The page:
It's a US city renowned for its live music scene, a great farmers' market and cafés where you can chill out with a Grande caramel macchiato. Best of all, many of its cultural events are free
The city centre of Seattle boasts enough stores and Starbucks to keep you busy for the whole day. On a rainy morning, a great first stop is the area around the Westlake Centre and Pacific Place, two great shopping centres full of one-of-a-kind boutiques and major department stores alike. The Nordstrom in Pacific Place is a North-west shopping treasure, and you are unlikely to find better customer service anywhere. As a bonus, the Nordstrom Café, located just inside the store, has a reasonably priced and tasty lunch menu.
Head east down Pike Street toward Pike Place Market – the oldest continually running farmers market in the United States. There, a tantalising array of fresh flowers, local produce and fish awaits you. Make sure you stop at Rachel the Pig, the famous bronze statue of a porker that serves as an orientation point and a spectacle for tourists, and watch the fish fly. Fish-throwing is one of the best things about Pike Place Market.
Basically, the fishmongers yell "Catch!" and hurl a fake stuffed fish into the crowd, taking tourists off-guard and making them scatter. Hilarious. One of the stallholders showed me "the monk fish" and encouraged me to come closer. Suddenly, it started moving! Of course I gave a little yelp and then he showed me the trick (which you can find out for yourself).
I definitely earned a coffee after that, so I made for the original Starbucks. When you are in Seattle, order coffee like a local. I very much enjoyed my "Grande, 2 per cent, decaf, caramel macchiato, stirred".
Pike Place may be most famous for food, but there are stalls run by local artists and artisans selling such things as hand-made pottery, lavender soap, opal earrings and bracelets made from recycled belts. Though many vendors have credit-card machines, I recommend bringing some cash. It makes life easier.
What to do at night
For a special occasion…
Seattle boasts many restaurants serving food that is is locally sourced and mostly organic. One of these, in the heart of the Pike Place Market, is The Pink Door (1919 Post Alley) between Stewart and Virginia (North/South) and First Avenue and Pike Place (East and West). It not only serves great Italian-American food, but has a nightly cabaret with dinner (US$30 dollars per person, including wine).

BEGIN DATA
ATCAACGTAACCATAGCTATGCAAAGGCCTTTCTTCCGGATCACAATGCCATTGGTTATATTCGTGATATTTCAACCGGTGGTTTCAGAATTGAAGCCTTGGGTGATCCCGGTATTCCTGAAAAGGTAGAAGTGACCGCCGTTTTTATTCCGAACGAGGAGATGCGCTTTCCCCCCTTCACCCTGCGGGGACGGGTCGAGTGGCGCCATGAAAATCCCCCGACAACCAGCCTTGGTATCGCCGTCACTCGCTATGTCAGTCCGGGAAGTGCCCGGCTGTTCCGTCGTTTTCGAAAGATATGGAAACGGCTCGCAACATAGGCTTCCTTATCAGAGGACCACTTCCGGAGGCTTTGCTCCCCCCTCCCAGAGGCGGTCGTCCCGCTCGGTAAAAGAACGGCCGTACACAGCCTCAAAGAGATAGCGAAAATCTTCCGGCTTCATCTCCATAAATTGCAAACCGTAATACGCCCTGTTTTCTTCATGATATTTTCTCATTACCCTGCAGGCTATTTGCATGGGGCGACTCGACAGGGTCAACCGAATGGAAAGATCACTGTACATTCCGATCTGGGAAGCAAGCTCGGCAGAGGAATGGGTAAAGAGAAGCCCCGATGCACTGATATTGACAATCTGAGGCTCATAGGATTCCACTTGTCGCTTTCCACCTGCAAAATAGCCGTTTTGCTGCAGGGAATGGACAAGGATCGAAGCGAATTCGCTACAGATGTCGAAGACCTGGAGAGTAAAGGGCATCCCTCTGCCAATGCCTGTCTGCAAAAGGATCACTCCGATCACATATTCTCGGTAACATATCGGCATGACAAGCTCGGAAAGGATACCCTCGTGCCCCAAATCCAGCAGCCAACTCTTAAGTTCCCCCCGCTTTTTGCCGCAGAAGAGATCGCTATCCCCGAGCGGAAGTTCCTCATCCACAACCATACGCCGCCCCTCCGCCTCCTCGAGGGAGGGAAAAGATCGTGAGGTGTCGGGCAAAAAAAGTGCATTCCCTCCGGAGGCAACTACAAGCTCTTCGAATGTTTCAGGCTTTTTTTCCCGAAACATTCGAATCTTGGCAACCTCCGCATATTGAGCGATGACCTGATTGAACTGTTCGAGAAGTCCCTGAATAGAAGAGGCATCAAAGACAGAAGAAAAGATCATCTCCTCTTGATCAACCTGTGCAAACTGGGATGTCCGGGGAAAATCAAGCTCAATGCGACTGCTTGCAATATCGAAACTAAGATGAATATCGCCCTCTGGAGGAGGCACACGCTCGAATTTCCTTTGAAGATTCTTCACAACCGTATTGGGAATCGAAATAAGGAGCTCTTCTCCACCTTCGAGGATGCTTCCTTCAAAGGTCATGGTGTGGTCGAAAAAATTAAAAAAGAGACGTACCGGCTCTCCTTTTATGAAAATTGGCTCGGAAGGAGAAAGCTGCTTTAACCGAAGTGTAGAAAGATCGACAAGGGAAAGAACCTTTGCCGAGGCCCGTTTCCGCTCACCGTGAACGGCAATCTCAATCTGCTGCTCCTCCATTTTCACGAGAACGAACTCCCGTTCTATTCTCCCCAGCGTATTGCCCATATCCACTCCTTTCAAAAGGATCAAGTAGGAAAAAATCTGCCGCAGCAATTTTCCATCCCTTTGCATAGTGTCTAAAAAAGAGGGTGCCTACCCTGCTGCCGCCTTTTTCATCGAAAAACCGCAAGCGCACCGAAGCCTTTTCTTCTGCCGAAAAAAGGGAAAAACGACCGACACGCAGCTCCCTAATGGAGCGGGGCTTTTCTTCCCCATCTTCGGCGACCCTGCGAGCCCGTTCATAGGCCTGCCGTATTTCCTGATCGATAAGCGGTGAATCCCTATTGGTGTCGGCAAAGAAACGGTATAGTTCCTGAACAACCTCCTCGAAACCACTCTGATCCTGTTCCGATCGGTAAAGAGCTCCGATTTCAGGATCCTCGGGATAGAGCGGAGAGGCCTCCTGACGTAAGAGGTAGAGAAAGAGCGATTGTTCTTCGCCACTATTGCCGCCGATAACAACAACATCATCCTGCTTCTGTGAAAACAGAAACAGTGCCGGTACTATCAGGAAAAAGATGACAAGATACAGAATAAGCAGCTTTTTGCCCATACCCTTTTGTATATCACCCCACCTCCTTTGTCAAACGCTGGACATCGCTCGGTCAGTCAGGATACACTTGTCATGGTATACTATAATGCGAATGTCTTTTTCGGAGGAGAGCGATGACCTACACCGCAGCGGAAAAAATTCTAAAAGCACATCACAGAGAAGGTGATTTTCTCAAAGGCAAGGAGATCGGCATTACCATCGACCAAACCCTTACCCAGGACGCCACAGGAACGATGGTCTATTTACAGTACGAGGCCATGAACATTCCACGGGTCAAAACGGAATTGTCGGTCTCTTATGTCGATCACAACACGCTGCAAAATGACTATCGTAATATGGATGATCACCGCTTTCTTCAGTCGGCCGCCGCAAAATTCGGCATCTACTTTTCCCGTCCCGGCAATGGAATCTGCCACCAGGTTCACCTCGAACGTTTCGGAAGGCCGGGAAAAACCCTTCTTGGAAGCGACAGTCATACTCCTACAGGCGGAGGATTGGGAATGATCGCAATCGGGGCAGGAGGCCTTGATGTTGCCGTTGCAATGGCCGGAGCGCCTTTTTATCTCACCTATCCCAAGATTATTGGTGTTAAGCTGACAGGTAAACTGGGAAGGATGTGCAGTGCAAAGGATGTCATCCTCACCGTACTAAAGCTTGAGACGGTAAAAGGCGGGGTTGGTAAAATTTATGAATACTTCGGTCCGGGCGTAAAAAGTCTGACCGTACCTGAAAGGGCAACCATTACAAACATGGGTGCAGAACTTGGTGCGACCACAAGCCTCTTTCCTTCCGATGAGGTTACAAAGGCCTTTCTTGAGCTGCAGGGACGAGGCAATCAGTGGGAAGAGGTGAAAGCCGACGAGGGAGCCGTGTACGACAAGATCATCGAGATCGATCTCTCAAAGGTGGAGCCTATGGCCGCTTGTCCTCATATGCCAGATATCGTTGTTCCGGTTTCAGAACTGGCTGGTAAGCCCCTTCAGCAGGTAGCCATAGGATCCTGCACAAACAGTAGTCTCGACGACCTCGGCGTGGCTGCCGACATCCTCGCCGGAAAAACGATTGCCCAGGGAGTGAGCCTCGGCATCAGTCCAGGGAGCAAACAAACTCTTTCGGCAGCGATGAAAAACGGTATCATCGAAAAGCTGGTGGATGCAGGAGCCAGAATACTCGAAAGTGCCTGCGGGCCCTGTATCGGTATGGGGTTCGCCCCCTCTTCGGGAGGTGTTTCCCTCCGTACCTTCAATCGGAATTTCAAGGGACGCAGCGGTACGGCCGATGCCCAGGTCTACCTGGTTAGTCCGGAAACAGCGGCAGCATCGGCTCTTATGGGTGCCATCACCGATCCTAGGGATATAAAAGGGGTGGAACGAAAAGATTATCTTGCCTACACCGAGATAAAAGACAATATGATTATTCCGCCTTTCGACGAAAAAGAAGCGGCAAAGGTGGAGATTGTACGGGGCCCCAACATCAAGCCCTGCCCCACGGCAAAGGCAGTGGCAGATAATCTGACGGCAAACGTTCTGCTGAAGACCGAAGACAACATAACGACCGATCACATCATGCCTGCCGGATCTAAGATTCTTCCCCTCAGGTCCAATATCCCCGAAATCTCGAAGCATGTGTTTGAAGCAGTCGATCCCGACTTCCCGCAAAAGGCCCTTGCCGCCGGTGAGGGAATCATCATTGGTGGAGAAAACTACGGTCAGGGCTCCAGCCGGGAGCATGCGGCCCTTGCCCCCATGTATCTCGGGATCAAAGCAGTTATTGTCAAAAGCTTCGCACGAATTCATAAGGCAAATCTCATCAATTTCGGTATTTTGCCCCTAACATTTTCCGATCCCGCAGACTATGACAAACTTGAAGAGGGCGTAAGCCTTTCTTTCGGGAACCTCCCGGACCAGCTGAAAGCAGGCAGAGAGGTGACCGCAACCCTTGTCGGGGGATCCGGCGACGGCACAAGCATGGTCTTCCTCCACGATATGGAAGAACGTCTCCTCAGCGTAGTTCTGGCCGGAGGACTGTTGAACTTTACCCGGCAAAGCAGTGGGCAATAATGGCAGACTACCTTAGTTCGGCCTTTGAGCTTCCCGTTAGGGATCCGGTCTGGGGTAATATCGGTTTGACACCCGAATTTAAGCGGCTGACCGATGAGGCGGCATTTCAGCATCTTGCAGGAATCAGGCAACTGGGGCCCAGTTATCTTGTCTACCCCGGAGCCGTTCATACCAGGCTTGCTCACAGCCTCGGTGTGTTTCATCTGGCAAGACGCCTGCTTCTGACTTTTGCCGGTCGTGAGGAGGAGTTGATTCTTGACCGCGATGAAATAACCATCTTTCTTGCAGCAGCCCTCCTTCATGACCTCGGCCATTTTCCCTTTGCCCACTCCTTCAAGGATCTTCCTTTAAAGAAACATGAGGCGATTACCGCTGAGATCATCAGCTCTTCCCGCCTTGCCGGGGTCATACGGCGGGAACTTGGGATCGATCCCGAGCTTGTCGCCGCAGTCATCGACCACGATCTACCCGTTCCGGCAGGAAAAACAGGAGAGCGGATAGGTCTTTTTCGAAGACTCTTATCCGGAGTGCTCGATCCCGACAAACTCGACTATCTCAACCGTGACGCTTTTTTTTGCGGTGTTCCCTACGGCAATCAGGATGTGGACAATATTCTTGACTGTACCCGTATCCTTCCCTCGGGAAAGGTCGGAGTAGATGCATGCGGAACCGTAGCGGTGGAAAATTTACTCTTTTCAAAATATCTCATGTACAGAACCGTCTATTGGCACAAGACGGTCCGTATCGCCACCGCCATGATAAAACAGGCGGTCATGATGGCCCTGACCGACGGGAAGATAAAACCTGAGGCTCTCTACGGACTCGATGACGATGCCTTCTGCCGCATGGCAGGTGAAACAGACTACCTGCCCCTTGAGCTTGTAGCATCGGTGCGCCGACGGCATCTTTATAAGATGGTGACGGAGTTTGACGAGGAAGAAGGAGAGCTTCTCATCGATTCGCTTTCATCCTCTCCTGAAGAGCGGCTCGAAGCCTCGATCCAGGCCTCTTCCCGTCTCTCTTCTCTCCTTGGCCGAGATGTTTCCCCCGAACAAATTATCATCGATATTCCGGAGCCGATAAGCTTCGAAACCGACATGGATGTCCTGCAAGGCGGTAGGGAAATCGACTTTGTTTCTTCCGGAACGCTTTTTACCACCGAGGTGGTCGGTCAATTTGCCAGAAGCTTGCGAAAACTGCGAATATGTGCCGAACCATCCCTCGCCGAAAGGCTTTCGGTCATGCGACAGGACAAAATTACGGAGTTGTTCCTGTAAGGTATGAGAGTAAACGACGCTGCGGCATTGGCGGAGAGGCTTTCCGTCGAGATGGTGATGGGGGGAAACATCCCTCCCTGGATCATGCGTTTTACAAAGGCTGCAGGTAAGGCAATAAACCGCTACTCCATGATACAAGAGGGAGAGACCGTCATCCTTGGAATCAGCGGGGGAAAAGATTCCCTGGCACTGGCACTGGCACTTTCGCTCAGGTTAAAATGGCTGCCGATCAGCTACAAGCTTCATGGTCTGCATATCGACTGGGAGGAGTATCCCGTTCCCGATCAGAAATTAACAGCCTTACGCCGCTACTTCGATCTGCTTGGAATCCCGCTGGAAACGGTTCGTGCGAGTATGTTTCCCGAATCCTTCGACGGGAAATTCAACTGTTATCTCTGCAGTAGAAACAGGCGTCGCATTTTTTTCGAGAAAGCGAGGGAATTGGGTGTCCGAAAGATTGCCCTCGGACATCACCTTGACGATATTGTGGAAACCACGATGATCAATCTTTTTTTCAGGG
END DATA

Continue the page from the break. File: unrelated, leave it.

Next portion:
If you are looking for freshly prepared South-east Asian food, the Triple Door (216 Union Street) also does dinner and live music. The venue is full of comfortable semi-circular booths facing the stage, where big names and local artists alike get a chance to perform. The food is served from the Wild Ginger restaurant; the fresh Dungeness crab cakes and the Vietnamese hot-and-sour soup are delicious.
For live music…
Seattle is known for its great music scene, and it's easy to find your way around it. Everything downtown can be accessed via the bus system – and rides are free within the downtown area. To plan your trip around upcoming shows, check out www.seattleweekly.com/music. Among the first places to look are the Triple Door in downtown (see above), the Tractor Tavern in Ballard and the Crocodile in Belltown. If you feel like making your own music, head to North Seattle for the Rickshaw Karaoke Night. As a bonus, the Rickshaw sells inexpensive, greasy, Chinese food.
One of my favorite ways to spend an evening is swing dancing at the Century Ballroom on Capitol Hill. Start off with the free lesson before the dancing begins. If you arrive at 9pm on Wednesday or 8.30pm on Saturday for swing (9pm of it's salsa), a free lesson is included with the US$6-7 entry fee. The great thing about the Century is that, when you are tired or feeling uncoordinated (as I often am), you can buy a drink at the bar and take a seat to watch the dancing. It makes for a great group outing.
Summer in Seattle
If you are on a budget, Seattle is a great place to go in summer. There are free outdoor cinemas in Freemont (http://fremontoutdoormovies.com), while Green Stage (www.greenstage.org) presents free performances of Shakespeare in various parks around the city. All year round, there is a free ArtWalk throughout Seattle on the first Thursday of every month (www.firstthursdayseattle.com).
Labor Day Weekend falls at the end of May and traditionally marks the beginning of the summer holidays. If you are in Seattle at that time, you must attend the Northwest Folklife Festival. It is a celebration of culture featuring free concerts, impromptu jam sessions and art by local artisans. The food is not to be missed either. Where else can you get a veggie bratwurst followed by chocolate-covered strawberries on a stick? You can't get more of a Seattle cultural experience than that.